Most of us have done it: We set out to fix a small problem and end up creating a calamity. In fact, it’s probably one of the most common plumbing 7 Common Plumbing Fails to Avoidproblems to afflict DIYers.

  • The Problem: Maybe you thought you could replace that rusted pipe on your own, or perhaps you thought you could fiddle with that fixture without having to call in the professionals. Then, at the last minute, you forget what piece goes where and which end is which.
  • The Solution: If you’re stuck in a bind there are really only two options. 1) Fidget around until everything looks right, then cross your fingers and hope nothing explodes. 2) Call the professionals at MET Plumbing to repair your repair. And, don’t worry, we won’t judge; we’ve seen a thousand and one fixes go wrong.

 

Mistake #2: Violating the Plumbing Code

Although it sounds like a bad joke, the plumbing code is, in fact, a very real thing and violating it constitutes the greatest sin in the plumbing universe. To be more specific, the plumbing code is a massive book of rules and regulations that rivals the tax code in all of its monstrous complexity. Violating the Plumbing Code

  • The Problem: When you install that new toilet or water heater, you have to ensure that all your work meets a set of very specific criteria laid out in this monumental list of dos and don’ts. If it doesn’t, you could be in for a rude surprise—anything from a faulty pipe to a nasty note and a fine from the building inspector.
  • The Solution: Get your hands on a copy of the Universal Plumbing Code or the International Plumbing Code and start studying. If that doesn’t sound appealing, ring up the experts at MET Plumbing to install that new drainage system or do that handy toilet repair job for you. As licensed professionals, we’re fully knowledgeable in the ways of the code.

To help you get your feet wet when it comes to plumbing regulations, we’ve listed a number of the most common ways that people violate the plumbing code and how you can avoid the same mistakes.

 

Mistake #3: When You Don’t Leave Enough Leg Room Around Your Toilet

Mistake number two is no joke, either. If you fail to leave adequate space around your fixtures when you’re remodeling your bathroom or installing a When You Don’t Leave Enough Leg Room Around Your Toiletnew toilet, you’ll regret it later.

  • The Problem: Leg cramps or severe claustrophobia can result from insufficient space around toilets and basins in your bathroom. Tight space can also make it harder for you or your plumber to access the area and unclog a toilet.
  • The Solution: Essentially, the code says you must create enough space around the toilet and basins so that larger people can do their business without suffering undue discomfort. That means you must place toilets at least 18 inches away from the front wall and at least 15 inches away from the wall on the side.

While the regulations aren’t enough to turn your bathroom into a luxury spa, they are enough to provide basic comfort to nearly anyone, regardless of height, weight, or propensity to get leisurely while answering the call of nature.

 

Mistake #4: When Your Slope Slopes Too Much (Or Not Enough)

Did you know the pipe that carries waste away from your toilet must have a very specific slope or incline? Well, it does, and it’s best not to forget it.When Your Slope Slopes Too Much (Or Not Enough)

  • The Problem: When moving waste-bearing water away from the toilet, a drainage pipe has to perform a delicate balancing act. If the slope is too great, then the water will move too fast, leaving those pesky solids behind. That’s the surest way to come down with a case of clogged drains. On the other hand, if the slope is too slight, then the water will be unable to scrub the pipe walls clean.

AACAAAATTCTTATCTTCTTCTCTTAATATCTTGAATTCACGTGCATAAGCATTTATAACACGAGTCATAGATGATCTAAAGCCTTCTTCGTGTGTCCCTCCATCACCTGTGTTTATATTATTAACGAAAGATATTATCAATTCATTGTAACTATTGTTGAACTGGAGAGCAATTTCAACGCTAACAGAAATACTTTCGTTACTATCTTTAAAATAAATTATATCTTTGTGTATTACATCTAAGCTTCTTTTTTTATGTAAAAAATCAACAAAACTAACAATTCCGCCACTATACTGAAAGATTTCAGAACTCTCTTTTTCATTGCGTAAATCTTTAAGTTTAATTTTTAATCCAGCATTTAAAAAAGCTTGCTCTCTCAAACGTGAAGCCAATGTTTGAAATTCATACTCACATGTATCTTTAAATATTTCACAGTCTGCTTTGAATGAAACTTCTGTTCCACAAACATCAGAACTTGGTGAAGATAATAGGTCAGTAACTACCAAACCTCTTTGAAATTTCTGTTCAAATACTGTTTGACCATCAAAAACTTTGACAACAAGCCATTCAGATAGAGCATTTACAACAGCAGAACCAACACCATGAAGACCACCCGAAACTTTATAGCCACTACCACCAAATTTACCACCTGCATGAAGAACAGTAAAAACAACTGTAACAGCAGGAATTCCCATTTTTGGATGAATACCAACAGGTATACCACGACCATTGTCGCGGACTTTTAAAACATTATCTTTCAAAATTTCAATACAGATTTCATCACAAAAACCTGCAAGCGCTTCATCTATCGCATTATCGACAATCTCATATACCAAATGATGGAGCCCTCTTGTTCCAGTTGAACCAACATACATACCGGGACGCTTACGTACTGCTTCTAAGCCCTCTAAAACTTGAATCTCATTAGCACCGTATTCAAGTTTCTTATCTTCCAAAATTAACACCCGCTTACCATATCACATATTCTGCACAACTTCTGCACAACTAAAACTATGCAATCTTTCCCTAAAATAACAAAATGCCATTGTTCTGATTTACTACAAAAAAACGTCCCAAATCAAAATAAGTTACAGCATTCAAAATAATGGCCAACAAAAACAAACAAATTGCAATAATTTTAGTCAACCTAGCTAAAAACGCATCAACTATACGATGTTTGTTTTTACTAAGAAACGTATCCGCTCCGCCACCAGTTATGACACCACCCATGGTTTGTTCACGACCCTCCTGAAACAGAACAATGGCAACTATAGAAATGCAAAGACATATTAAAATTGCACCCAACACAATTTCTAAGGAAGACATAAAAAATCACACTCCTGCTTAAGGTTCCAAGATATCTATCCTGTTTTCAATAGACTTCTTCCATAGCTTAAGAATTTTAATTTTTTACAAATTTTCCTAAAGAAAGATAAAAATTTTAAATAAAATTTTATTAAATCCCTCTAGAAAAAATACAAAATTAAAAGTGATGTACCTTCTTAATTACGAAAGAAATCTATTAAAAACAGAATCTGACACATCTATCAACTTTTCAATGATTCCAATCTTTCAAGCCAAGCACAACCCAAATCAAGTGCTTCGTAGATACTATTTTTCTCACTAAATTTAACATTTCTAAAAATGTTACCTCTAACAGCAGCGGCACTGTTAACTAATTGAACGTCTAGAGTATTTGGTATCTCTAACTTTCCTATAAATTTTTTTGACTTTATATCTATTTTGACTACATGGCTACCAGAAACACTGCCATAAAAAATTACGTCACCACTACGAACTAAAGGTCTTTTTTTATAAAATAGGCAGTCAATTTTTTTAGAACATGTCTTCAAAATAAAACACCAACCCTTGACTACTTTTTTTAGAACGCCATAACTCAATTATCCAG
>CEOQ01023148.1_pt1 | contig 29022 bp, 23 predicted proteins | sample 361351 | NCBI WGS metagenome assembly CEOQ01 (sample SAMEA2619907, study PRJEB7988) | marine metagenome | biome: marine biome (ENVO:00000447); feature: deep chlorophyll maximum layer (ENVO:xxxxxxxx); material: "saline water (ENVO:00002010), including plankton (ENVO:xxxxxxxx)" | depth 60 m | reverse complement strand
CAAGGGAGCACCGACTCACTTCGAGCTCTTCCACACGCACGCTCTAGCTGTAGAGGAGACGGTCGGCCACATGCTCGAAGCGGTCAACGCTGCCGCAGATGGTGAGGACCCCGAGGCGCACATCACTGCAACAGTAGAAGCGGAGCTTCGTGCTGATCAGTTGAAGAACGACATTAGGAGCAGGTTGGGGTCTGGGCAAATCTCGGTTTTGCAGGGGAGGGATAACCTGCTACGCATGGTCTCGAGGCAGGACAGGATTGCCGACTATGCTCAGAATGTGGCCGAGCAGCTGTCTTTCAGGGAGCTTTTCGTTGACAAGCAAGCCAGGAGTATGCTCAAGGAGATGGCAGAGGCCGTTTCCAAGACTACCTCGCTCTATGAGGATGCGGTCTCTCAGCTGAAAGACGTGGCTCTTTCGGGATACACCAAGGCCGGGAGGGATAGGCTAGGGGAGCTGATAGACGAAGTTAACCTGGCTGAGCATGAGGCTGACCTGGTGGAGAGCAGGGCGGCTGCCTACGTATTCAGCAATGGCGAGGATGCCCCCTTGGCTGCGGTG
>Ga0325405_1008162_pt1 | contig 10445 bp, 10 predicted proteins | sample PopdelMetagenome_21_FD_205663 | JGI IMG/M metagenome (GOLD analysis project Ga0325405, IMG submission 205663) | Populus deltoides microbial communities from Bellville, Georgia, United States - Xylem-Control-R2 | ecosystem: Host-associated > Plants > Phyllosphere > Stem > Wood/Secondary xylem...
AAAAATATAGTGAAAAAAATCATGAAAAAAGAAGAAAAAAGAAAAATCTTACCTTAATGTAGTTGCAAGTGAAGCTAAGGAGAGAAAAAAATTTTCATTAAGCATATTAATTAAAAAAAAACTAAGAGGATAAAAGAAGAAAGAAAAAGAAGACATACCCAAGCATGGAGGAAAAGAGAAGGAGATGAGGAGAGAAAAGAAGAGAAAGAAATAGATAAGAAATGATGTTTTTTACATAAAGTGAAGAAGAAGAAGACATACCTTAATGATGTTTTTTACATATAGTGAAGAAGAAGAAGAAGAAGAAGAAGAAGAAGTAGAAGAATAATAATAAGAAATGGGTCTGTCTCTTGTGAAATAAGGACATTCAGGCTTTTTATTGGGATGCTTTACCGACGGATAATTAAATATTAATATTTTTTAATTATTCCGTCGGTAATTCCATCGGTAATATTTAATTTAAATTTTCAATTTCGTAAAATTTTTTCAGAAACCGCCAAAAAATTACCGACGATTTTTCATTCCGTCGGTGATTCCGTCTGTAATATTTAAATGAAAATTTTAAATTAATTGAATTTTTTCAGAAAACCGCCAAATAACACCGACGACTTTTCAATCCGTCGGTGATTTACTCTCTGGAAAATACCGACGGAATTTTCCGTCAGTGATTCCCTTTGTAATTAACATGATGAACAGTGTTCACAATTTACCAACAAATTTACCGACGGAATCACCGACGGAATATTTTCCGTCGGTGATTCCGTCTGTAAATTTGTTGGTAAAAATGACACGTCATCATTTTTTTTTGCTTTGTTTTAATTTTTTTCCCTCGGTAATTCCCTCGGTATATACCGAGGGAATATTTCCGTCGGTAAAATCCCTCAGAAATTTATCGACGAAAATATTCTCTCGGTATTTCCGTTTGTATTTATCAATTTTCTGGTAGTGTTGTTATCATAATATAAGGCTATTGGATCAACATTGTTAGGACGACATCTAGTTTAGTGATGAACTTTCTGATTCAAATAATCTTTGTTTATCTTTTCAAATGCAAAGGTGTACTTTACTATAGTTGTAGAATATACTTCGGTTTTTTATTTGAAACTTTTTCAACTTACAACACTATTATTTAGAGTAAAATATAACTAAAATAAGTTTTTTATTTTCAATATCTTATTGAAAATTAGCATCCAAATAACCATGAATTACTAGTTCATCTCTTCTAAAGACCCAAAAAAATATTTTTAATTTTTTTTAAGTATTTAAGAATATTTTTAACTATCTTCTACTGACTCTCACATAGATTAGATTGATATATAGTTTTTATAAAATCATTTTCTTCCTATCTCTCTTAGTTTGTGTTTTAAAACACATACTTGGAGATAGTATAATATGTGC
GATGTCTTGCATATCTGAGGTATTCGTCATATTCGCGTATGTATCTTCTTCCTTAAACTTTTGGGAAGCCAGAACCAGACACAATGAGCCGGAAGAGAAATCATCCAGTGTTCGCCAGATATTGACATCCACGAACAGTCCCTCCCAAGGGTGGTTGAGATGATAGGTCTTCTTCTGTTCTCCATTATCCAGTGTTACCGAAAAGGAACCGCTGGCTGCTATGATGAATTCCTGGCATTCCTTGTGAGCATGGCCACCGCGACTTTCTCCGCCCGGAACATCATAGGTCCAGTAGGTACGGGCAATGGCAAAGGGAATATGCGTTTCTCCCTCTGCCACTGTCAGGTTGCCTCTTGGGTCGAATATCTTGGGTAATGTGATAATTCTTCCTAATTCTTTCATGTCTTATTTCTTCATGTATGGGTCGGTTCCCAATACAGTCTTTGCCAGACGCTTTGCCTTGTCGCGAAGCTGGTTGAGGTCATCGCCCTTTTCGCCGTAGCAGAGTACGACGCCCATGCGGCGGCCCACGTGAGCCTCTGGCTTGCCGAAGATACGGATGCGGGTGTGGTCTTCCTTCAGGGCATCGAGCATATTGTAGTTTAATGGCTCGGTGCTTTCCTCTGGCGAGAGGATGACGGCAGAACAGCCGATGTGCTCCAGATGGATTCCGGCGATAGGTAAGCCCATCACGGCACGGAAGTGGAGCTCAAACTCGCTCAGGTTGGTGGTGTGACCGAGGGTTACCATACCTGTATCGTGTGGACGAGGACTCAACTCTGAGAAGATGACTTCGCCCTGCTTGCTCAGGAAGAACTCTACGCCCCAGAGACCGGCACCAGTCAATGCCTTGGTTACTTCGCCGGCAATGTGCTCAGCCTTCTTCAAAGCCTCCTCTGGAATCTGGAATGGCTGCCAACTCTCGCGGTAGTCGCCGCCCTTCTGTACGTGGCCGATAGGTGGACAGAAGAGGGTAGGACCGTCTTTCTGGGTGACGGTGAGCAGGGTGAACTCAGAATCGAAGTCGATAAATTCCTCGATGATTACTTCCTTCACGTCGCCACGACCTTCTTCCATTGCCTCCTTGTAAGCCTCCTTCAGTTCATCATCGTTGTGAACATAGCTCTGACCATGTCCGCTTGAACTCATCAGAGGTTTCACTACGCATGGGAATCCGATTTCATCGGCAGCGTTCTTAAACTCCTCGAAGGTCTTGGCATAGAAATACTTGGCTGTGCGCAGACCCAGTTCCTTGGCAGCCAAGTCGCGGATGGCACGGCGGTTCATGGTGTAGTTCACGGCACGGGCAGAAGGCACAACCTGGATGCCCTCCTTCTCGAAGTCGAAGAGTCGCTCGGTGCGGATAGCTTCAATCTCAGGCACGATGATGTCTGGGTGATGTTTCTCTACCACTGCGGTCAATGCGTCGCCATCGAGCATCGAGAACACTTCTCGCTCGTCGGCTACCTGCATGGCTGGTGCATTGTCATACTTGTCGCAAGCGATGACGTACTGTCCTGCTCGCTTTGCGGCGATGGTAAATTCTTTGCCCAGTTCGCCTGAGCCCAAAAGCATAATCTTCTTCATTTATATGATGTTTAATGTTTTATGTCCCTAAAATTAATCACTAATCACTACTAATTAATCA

• The Solution: So, what is the magic number? While the Uniform Plumbing Code permits an incline of as little as 1/16 inch per feet, the sweet spot for any sized pipe is 1/4 inch per feet, according to at least one building inspector.

Perhaps that’s more than you ever wanted to know about the inner workings of your plumbing system, but now you can impress the trusty plumber from MET Plumbing when he pays you a visit.

 

Mistake #5: When You Forget to Vent Your Traps

This kind of trap doesn’t lock you in; it locks the bad stuff out. By bad staff, we mean anything from rats and mice to sewage and methane gas. The When You Forget to Vent Your Traps important thing to remember is that the trap must be properly ventilated.

  • Problem: Without proper ventilation, water can drain out, leaving your trap as dry as the Mojave Desert in summer and as useless as a plumber without a license (this might be a good time to mention that all of our plumbers at MET Plumbing are fully licensed).
  • The Solution: Make sure your trap is sufficiently ventilated. Also, make sure you’re using the right trap for the job. S-traps, for example, are not right for sink drains; you should use a P-trap, instead.

If you can’t make heads or tails of your vents and traps, then be sure to contact the specialists at MET Plumbing. We’ll be happy to tell you whether your pipes are up to snuff (or sniff).

 

Mistake #6: When You Forget to Install Clean-Outs

Even the most conscientious homeowner can’t avoid clogged drains. Fortunately, that’s why you have clean-outs. Or do you? When You Forget to Install Clean-Outs

  • The Problem: If you don’t have enough clean-outs or if you fail to put them in specific places, you make it more difficult for your favorite plumber to clear your pipes. You also risk getting one of those mean notes from one of those fussy inspectors.
  • The Solution: Follow the guidelines laid out in the Plumber’s Code to ensure that your clean-outs are located in the correct places throughout your house. Of course, you’ll have to figure out which code applies to your area, as there are different sets of regulations depending on the locale.